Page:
A few weeks ago, I went to an invitation-only event featuring a visit from Vadim Larusik, who manages a program at Facebook to help journalists make better use of its social media platform. He spent the better part of an hour talking about how news sites could use a "like" button, how TV news reporters could upload raw footage to their Facebook account and use their status updates as a sort of online town hall with their audience. We all walked away with a lot of advice about how to generate more activity on our Facebook pages, but not a lot about how to translate that social engagement into traffic or activity on the sites we actually own or need to monetize in some way.
When Facebook made a series of announcements aimed at developers in its Mobile DevCon in New York City two weeks ago, I couldn't help but think I was hearing some of the same things. The big news was that Facebook would be launching an API for Open Graph, which basically helps applications (and users) share stories about what they're doing on Facebook. This was always doable, but not without developers hosting their own Web pages with Open Graph tags on a separate server. A native "share dialog" meanwhile, will let people share their app activity on Facebook without needing to log in first, and a new iOS SDK for Facebook will add other support features.
This is all good stuff--if you want to help Facebook use content about your users' activity to sell ads around. Much like the thinly disguised sales pitch I got from Larusik, everything that Facebook is doing, obviously, is to ensure its platform becomes the predominant locus of mobile users' attention. There's nothing really wrong with that, but the opportunities for third parties to capitalize on that may be somewhat limited. In my case, seeing Facebook chats with Diane Sawyer and her legion of followers wasn't inspiring; it was depressing, because (let's face it) I am never going to be Diane Sawyer. Many of the other examples of successful media activity on Facebook has been breaking news outlets like CNN, but B2B technology content can be a tougher sell on that site.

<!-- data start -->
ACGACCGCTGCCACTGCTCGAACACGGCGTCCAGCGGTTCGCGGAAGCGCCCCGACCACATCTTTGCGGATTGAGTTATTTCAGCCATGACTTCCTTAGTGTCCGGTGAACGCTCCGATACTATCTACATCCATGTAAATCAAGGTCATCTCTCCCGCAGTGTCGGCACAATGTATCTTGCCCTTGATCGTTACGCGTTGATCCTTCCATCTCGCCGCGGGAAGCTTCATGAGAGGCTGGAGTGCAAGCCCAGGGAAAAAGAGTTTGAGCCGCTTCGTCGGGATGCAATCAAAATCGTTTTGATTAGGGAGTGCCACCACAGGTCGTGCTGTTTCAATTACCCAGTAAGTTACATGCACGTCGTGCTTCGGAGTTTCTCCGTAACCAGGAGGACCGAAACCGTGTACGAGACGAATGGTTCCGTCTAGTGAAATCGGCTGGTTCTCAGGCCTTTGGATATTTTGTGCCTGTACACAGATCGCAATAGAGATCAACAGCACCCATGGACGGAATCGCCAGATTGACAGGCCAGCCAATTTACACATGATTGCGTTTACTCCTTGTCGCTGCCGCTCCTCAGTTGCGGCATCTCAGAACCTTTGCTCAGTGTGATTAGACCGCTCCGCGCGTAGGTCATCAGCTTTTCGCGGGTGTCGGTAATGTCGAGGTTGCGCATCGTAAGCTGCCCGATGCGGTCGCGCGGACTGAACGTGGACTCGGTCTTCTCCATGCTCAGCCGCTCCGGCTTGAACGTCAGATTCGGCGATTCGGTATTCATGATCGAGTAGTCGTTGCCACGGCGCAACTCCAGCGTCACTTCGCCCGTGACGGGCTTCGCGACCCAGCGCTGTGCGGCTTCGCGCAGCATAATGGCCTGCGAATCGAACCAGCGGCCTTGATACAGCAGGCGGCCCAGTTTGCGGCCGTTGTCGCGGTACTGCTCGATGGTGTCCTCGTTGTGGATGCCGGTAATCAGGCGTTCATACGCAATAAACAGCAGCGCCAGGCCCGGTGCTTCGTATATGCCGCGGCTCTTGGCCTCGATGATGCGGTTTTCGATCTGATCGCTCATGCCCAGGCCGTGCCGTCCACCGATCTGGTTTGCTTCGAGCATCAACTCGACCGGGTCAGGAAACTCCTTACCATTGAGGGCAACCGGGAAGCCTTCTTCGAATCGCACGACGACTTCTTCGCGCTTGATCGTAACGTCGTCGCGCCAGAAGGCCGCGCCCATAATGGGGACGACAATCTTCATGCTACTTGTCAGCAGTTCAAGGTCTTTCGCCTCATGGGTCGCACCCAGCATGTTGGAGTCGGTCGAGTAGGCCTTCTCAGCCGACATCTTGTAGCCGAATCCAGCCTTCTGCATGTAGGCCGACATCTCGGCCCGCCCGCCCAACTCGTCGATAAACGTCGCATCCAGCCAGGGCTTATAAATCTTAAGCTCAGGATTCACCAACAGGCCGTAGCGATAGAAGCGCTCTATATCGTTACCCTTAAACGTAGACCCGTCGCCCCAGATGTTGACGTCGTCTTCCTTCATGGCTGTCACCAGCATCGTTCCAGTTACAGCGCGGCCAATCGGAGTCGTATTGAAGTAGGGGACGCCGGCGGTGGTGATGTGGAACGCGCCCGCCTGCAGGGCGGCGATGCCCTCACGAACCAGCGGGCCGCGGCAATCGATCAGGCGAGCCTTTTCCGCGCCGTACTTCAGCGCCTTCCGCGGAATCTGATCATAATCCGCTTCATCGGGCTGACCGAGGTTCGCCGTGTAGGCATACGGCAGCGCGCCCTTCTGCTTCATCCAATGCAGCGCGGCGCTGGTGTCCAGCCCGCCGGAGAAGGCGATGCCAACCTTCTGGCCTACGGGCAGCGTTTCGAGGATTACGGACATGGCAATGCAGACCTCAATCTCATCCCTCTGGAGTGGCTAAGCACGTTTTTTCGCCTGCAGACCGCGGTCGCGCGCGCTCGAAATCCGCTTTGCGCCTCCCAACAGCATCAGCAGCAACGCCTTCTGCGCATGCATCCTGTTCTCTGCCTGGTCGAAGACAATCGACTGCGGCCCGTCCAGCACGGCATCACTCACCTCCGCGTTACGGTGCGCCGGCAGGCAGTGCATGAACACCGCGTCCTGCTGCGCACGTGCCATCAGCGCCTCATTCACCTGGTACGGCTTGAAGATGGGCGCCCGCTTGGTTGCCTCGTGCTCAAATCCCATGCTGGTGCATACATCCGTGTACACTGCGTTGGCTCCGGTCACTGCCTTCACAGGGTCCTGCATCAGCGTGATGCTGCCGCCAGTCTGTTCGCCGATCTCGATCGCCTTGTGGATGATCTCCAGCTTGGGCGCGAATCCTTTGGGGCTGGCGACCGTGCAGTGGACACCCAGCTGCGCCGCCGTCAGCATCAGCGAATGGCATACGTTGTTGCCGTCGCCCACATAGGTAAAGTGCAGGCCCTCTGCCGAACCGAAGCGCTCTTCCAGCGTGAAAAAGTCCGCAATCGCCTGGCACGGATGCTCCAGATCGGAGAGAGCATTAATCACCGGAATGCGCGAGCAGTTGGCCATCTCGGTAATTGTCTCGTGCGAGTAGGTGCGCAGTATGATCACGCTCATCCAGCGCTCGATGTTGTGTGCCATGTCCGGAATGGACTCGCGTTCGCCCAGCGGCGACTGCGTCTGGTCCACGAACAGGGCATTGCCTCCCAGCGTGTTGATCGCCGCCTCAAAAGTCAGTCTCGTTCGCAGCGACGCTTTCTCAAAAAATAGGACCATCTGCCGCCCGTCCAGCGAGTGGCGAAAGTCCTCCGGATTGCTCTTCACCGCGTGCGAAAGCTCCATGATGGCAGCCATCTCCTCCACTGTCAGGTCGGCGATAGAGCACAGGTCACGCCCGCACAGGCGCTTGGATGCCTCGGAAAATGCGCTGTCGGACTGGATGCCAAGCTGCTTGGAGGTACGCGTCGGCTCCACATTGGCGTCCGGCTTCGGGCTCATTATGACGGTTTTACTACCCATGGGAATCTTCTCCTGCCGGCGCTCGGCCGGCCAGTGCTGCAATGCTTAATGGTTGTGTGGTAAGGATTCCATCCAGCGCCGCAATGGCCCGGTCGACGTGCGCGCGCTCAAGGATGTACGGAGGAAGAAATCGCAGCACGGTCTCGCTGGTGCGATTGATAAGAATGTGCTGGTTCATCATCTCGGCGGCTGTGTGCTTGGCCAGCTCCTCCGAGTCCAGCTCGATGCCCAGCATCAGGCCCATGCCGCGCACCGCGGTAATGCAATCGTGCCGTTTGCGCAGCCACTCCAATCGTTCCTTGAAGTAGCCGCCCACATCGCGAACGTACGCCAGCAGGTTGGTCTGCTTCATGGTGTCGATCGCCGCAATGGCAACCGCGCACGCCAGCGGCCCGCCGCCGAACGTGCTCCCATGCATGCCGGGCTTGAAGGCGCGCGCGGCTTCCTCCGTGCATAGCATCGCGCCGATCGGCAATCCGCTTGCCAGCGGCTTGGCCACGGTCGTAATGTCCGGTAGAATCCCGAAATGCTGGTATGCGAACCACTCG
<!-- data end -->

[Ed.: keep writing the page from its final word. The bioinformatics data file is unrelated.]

Similarly, apps may more easily integrate with Facebook in the future, but that doesn't guarantee they'll reap the majority of the benefits. I suspect that the brightest developer stars on Facebook will continue to be those who routinely make the top 10 lists of the major app stores. It's like that old saying that you have to have money to make money--it's easier to become popular on social media if you've already achieved a certain level of fame.
Of course, developers should continue to explore opportunities on Facebook where they make sense. They just need to be mindful that the social media giant is only one tool at their disposal to reach consumers and enhance the app experience. Even with the best integration tools in the world, there may be occasions where Facebook looks and acts much more like a competitor. In other words, sometimes Facebook will be a developer's friend. At other times? Potentially more of a frenemy.--Shane